Whilst feeding him I did push Rio to his limit. I patted him, rubbed his neck, head, and face. Finally, with a gloved hand, I held the bowl but did not move it. The owners watched as he reacted with a bite, but it was not a bite: it was a hold. For those of you who have had an older dog and a puppy in the house you will probably recognise the dog’s method of correction. When the puppy is doing something wrong and does not stop, the older dog will often resort to quickly, but gently holding the pup by the muzzle. The closest similar human action is of a naughty child where a parent takes them firmly by the wrist to show they are in charge.

No one can risk testing for a bite without the use of good quality protective gloves. To help them I have lent them my pair, so they will loose their anxiety. Rio is not trying to harm then, only take charge, as this is his normal genetic language. This he must learn he cannot do to humans.

Since he went home, Rio tried to enter their bedroom at night. Now they tell him OUT and he remains there even though the bedroom door is open. He has sometimes tried to sneak in but if the owners wake, Rio shoots back outside, so he does know the rules.

Rio stole an empty plastic water bottle from their bin. The owner got up and quickly walked towards him, immediately removing it. Rio looked surprised, as he is now seeing his previously submissive owners acting superior and dominant. The owners do not feel intimidated by his display anymore and when he shows it, they now know how to react correctly.

I am very pleased with the result and know that Rio, though found as an abandoned snarling puppy on a golf course, is becoming the perfect character of a friendly dog.

I can write about the importance of sociability training but witnessing dog’s actions with people, tell it far better than I can. Over forty years ago, City of York dog handler P. C. Alan Smith was visiting a local nursery school. Sat nearby him was his Police dog Shane. As Alan spoke, a small girl got up from her chair and walked up to his dog, wrapping her arms round his neck rubbing her face into his. Alan always had his family do all these sorts of things as some dogs can take an aggressive dislike when this happens. Shane just sat there and loved all of her attention. Alan was rightfully, very proud of Shane that day.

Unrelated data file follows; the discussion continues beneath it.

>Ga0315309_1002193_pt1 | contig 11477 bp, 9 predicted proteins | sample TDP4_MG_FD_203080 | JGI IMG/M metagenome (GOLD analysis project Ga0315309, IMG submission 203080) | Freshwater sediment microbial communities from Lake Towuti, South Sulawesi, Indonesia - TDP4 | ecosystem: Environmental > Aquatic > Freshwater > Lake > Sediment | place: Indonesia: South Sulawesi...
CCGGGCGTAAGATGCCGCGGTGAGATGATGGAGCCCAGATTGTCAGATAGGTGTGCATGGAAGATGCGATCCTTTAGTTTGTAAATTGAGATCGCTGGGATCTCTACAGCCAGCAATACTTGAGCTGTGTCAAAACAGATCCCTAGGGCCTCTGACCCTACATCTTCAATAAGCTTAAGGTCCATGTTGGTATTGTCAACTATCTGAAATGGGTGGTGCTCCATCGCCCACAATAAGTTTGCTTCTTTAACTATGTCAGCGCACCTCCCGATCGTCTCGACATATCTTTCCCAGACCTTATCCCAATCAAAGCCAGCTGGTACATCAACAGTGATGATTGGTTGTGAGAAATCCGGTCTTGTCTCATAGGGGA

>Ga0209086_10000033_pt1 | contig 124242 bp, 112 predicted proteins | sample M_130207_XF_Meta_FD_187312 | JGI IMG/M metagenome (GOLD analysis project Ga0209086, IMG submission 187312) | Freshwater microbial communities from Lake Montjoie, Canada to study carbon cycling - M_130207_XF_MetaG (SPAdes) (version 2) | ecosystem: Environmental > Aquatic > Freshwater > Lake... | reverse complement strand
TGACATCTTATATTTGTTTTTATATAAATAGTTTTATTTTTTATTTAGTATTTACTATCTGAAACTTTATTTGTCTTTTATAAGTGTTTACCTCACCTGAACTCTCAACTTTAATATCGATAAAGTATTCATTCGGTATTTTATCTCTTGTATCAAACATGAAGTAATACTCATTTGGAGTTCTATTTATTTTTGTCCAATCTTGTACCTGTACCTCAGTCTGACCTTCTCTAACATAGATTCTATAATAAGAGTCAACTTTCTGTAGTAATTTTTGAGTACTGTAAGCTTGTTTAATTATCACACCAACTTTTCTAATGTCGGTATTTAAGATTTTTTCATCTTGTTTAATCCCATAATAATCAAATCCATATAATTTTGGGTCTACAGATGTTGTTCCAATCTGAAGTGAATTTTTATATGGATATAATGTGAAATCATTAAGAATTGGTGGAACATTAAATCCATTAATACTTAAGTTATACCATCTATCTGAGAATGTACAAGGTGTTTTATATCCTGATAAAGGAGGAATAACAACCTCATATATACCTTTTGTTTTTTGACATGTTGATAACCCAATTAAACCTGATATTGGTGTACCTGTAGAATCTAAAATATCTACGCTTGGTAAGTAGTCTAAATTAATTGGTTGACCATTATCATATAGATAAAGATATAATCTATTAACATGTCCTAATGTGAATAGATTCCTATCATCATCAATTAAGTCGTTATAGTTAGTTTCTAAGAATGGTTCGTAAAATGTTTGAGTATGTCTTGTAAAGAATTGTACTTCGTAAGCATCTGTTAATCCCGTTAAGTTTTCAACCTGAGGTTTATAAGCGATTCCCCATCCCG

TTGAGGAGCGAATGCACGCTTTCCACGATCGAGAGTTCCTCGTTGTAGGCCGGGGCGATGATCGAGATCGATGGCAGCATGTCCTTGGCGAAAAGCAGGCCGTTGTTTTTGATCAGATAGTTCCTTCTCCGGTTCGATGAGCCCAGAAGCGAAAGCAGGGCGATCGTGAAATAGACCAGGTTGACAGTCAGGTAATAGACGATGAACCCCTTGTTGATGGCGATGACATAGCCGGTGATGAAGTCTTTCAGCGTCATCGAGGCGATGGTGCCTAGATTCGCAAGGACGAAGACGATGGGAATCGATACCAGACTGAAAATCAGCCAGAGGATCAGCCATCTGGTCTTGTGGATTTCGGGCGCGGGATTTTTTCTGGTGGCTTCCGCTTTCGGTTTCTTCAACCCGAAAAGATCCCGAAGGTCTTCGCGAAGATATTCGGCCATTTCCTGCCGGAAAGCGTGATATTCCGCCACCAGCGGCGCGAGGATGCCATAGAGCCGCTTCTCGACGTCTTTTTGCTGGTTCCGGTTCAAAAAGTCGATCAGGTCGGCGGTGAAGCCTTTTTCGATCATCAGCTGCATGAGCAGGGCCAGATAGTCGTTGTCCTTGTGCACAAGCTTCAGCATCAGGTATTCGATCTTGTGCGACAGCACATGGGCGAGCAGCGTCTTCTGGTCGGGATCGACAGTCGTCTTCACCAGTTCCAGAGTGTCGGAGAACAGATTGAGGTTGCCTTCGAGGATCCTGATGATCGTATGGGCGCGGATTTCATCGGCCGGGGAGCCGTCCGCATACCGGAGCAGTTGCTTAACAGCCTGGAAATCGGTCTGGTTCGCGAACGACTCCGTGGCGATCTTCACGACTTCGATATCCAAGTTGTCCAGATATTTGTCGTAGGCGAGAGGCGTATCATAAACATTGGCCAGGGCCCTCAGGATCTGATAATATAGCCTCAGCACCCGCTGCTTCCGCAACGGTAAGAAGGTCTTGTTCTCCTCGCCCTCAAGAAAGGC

I too use the same training with Winston. Whilst walking in Javea town, a young girl ran over to him and did exactly the same thing. The mother was distraught, fearing the worst but Winston just loved it. He also was ecstatic when the family then began feeding him cakes and chips minutes later. Winston was the dog I retrained to stop him lunging at small children. Therefore, you can understand I was also very proud of him that day.

The owners read all my articles on sociability training and they did all the same methods that both Alan and I try to do. These are imitating all the things a child might do with a dog, effectively treating them like a living teddy bear. Whilst Rio was with me, I continued rubbing my face into his, pulling his ears, legs and tail as well as removing painful sticky burrs from his face and body. You could do anything with him.

Once home, the owners were telling me that when they go shopping it is taking them nearly all day. People are forever coming up to see and fuss this lanky, trotting, tuffty eared Honey monster, Basil Brush, Muppet and Womble all rolled into one.

On the second day a young downs syndrome woman walked up to Rio, hung her arms round his neck, and buried her face into his. Rios reaction was he loved it. Such a sight says it all. This too was a proud moment for Rios owners. He loves it also when children pat his head when he sticks it through their fence. He is indeed a lovely dog to have.

There are indeed millions of dogs around the world with the same sort of endearing temperament. Some are like this naturally, but most are a result of the owner’s use of various forms of sociability training. If this is how you would like your dog to act, then please never neglect this type of training.